Readers continue to read, so where are the advertisers?


In Canada, we know that eight in 10 Canadians read a newspaper every week, over half each weekday. Why? What makes someone choose a newspaper and a particular newspaper?

News is everywhere, media choices abound. In order to continue to satisfy audiences, we need to understand what they are looking for from newspapers and why they continue to allocate their precious time to reading them.

A number of newspapers are going beyond counting audiences to investigate why newspaper readership remains strong in the face of declining revenue from advertisers. Some information is available in the NADbank Study, but we need to learn more, to ask the hard questions, and take the steps to better understand how newspapers satisfy audiences and thus advertisers.

We hear it all the time: “Yes, newspapers continue to attract readers, but we can get those audiences elsewhere.” Newspapers need to be able to counter that argument with, “Ah, but the environment and engagement of our readers provide you with an audience that will be more responsive to advertising because of the nature and quality of the media experience.”

Canadians value their newspapers; they find them to present credible and comprehensive information. Television is, and always has been, the principle challenger for older adults’ attention and now we see the challenger for the youth audiences: the Internet.

Toronto adults rank daily newspapers the most credible and most comprehensive media source. Not surprisingly, younger Canadians rank the Internet higher than daily newspapers for most comprehensive medium. And I expect when these people are referring to newspapers, they mean printed newspapers and consider digital editions part of the amorphous Internet.

Ranking the media

At the same time, people tell us that for different types of news, daily newspapers are not always the primary source for Canadians. With a plethora of choices, newspapers must understand what brings readers to their printed pages and digital editions.

While a particular medium or brand is respected and loved, it is not always “on” or available at the critical moment when information or entertainment is wanted. Television continues to be the primary source for adults looking to get international and national news (49%), as well as economic and business news (43%). Newspapers are the second choice at 23% and 30%, respectively.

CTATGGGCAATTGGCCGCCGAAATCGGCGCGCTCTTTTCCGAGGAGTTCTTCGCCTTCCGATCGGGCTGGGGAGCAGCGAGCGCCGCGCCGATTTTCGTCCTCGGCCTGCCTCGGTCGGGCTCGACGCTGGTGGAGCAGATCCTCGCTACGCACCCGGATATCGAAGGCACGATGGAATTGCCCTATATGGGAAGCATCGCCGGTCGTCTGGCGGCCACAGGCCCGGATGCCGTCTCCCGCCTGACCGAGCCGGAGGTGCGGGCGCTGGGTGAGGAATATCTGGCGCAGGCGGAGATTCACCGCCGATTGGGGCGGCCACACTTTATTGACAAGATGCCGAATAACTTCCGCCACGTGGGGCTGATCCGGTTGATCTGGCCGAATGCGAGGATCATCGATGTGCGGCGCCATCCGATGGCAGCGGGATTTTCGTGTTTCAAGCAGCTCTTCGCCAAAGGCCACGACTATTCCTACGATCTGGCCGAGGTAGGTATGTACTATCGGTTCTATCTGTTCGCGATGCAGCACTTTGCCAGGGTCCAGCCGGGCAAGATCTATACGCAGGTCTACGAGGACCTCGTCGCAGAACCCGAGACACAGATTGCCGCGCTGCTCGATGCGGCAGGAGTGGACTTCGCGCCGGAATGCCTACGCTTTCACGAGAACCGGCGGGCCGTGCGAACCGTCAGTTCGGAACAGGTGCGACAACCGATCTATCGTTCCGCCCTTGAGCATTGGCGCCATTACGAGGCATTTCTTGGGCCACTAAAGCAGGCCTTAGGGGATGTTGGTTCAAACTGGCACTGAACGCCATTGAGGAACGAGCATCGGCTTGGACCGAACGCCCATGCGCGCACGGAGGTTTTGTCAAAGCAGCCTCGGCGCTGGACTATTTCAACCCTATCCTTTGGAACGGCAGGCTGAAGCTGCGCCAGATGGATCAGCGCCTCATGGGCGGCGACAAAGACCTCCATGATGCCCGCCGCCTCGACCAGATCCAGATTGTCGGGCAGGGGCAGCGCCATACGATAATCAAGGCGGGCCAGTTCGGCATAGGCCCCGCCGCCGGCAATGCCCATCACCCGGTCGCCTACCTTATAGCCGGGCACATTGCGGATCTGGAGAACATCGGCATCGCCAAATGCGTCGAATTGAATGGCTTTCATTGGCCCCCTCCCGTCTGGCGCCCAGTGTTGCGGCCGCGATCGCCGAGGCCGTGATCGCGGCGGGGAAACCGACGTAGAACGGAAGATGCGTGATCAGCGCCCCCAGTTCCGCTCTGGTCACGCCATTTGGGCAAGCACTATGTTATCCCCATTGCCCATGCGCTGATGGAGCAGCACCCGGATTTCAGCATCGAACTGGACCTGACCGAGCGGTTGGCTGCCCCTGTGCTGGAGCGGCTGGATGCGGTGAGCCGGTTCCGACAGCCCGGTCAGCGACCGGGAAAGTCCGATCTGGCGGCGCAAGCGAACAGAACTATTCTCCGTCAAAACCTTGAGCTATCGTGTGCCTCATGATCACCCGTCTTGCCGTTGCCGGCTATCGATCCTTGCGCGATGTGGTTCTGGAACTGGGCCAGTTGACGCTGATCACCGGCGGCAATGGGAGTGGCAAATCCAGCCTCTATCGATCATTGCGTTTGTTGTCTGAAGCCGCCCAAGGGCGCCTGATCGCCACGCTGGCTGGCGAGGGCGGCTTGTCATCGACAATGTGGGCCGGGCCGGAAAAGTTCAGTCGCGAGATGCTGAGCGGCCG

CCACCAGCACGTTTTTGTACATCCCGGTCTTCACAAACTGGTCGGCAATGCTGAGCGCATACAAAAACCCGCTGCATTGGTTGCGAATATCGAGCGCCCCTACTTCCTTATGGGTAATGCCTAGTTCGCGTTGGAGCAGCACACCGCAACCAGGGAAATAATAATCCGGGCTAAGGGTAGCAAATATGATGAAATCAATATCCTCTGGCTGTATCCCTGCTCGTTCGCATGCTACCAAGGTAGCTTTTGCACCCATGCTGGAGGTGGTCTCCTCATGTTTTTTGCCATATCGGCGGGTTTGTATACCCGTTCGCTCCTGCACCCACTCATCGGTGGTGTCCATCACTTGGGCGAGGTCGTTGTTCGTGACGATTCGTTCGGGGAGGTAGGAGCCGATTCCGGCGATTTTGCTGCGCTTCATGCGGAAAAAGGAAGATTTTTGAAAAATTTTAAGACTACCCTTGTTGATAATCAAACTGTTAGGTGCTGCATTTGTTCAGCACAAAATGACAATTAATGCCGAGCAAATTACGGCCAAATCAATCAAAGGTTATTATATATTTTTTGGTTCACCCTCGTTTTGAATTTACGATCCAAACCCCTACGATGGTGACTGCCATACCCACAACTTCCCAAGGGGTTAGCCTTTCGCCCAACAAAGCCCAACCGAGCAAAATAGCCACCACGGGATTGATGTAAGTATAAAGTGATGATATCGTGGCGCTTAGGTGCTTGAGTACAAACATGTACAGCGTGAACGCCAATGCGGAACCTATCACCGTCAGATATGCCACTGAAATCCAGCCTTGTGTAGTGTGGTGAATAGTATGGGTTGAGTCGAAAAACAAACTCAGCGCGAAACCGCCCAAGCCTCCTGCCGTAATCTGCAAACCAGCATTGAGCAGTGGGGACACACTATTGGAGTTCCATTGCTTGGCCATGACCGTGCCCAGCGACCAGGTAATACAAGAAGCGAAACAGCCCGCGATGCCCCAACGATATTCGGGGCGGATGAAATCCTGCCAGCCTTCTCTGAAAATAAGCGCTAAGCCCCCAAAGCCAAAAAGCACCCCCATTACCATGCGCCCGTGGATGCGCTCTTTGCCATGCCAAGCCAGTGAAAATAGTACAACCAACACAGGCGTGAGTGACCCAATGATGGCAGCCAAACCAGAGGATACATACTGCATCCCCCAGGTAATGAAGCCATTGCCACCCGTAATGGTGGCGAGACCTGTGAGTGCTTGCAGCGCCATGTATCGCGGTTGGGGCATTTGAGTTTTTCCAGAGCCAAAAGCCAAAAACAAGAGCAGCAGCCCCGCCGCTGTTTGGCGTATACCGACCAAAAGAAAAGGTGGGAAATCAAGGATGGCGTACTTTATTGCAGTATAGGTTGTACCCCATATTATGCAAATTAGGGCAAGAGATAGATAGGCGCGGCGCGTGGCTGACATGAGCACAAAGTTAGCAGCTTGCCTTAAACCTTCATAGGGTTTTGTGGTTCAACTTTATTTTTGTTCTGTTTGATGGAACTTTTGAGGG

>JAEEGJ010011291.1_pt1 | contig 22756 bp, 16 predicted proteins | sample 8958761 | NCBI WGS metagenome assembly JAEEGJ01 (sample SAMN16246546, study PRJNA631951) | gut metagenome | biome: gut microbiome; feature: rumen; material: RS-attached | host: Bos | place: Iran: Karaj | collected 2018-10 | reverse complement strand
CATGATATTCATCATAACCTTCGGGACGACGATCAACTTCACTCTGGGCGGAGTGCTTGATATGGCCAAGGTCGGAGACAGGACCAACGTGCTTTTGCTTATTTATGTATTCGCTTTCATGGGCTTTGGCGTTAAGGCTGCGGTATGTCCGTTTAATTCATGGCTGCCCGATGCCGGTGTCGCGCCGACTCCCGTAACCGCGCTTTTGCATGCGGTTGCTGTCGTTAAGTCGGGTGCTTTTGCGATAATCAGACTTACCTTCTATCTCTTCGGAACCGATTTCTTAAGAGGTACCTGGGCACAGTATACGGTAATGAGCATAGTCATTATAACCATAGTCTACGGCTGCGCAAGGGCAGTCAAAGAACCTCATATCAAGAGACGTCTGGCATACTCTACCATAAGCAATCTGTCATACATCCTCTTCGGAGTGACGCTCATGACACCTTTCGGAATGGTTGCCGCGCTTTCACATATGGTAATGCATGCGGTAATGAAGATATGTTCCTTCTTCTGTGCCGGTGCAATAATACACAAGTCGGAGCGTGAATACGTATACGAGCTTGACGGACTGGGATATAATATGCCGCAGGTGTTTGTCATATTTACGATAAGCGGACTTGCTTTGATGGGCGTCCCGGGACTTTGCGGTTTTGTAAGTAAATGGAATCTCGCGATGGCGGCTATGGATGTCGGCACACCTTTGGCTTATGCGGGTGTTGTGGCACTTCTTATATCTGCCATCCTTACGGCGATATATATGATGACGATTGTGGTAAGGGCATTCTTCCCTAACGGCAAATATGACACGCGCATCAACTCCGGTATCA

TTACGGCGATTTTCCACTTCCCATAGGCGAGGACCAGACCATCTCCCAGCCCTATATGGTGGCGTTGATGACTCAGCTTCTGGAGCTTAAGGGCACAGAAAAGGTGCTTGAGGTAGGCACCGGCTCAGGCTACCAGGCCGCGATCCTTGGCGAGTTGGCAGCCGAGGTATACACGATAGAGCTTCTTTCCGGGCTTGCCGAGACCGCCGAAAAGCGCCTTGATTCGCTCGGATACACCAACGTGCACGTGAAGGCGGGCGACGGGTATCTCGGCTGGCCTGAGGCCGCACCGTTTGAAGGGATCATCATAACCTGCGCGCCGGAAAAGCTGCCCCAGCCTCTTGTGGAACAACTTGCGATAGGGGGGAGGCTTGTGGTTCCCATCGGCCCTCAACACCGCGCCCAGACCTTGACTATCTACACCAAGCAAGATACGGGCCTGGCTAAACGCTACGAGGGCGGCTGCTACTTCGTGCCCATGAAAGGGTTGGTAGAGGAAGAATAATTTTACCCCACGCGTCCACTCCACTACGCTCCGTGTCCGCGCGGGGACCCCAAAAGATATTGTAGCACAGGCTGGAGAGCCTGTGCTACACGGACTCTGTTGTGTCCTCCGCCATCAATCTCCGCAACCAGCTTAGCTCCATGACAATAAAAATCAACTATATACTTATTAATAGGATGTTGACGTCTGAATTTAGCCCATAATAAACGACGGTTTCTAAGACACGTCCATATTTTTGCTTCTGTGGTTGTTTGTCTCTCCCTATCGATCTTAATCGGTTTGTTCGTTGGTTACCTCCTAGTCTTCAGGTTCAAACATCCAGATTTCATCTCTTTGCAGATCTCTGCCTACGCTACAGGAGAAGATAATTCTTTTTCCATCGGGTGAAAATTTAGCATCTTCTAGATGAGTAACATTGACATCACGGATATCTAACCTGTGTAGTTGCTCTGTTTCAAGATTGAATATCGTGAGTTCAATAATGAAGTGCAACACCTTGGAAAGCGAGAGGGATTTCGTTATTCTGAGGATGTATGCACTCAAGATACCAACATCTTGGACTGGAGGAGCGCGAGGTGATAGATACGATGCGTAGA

The Internet is playing a growing role (for all media companies), but TV stands out and is a reminder that, as an industry, we need to construct research to provide information that enables us to promote the industry as it changes from a single distribution medium to a cross-platform, content media brand.

In local and community news, a key strength for local newspapers (and here we are reflecting all newspapers in Toronto — local, national, and regional), 29% say community newspapers are their primary source , 20% daily newspapers, and 32% TV. Internet does not appear to be a source for local news; only 8% seek it online.

When readers tell us what they value in their daily newspaper, the first thing they say is that it “keeps me informed.” Secondly, the layout of newspapers makes it easy to find what they are looking for. The latter attribute likely relates to printed editions.

Although lower on the list, newspapers’ opinions, analysis, and ability to stimulate discussion are key assets to promote. All are linked to why newspapers are seen as the most credible and comprehensive media sources.

What do readers like about their newspaper?

(Note: percentage of Toronto adults 18+ who ranked the attribute in the top 30% of a 10-point scale.)

And what about advertising in daily newspapers? The general belief is that advertising in newspapers is more effective than in other media, and that readers are as interested in the advertising as the editorial. Sixty-three percent of adults in Toronto, when asked about the attention they pay to ads, said they pay attention to ads on TV, while 49% said newspaper ads and 42% said Internet ads.

The important issue, though, is that readers take action after seeing an ad. Not everyone is in the market for every advertised product every day, of course, so we cannot “over-expect.” But the chart below shows that 50% of adults in Toronto took some action in the past month, after seeing an ad in their newspaper, 70% in the past year.

It would seem that ads in newspapers are useful to readers! Advertisements motivate readers to seek out products, visit retailers, and purchase items.

Action taken seeing an ad in a daily newspaper

There is a great more to learn about why Canadians choose to read daily newspapers. Learning more about what readers want and like will help newspapers sell those audiences to advertisers.

We are starting to ask these questions, but the other media are further ahead with this research. We have the readers now; we need to understand how to capitalise on them — whether they are print readers, digital readers, or both.

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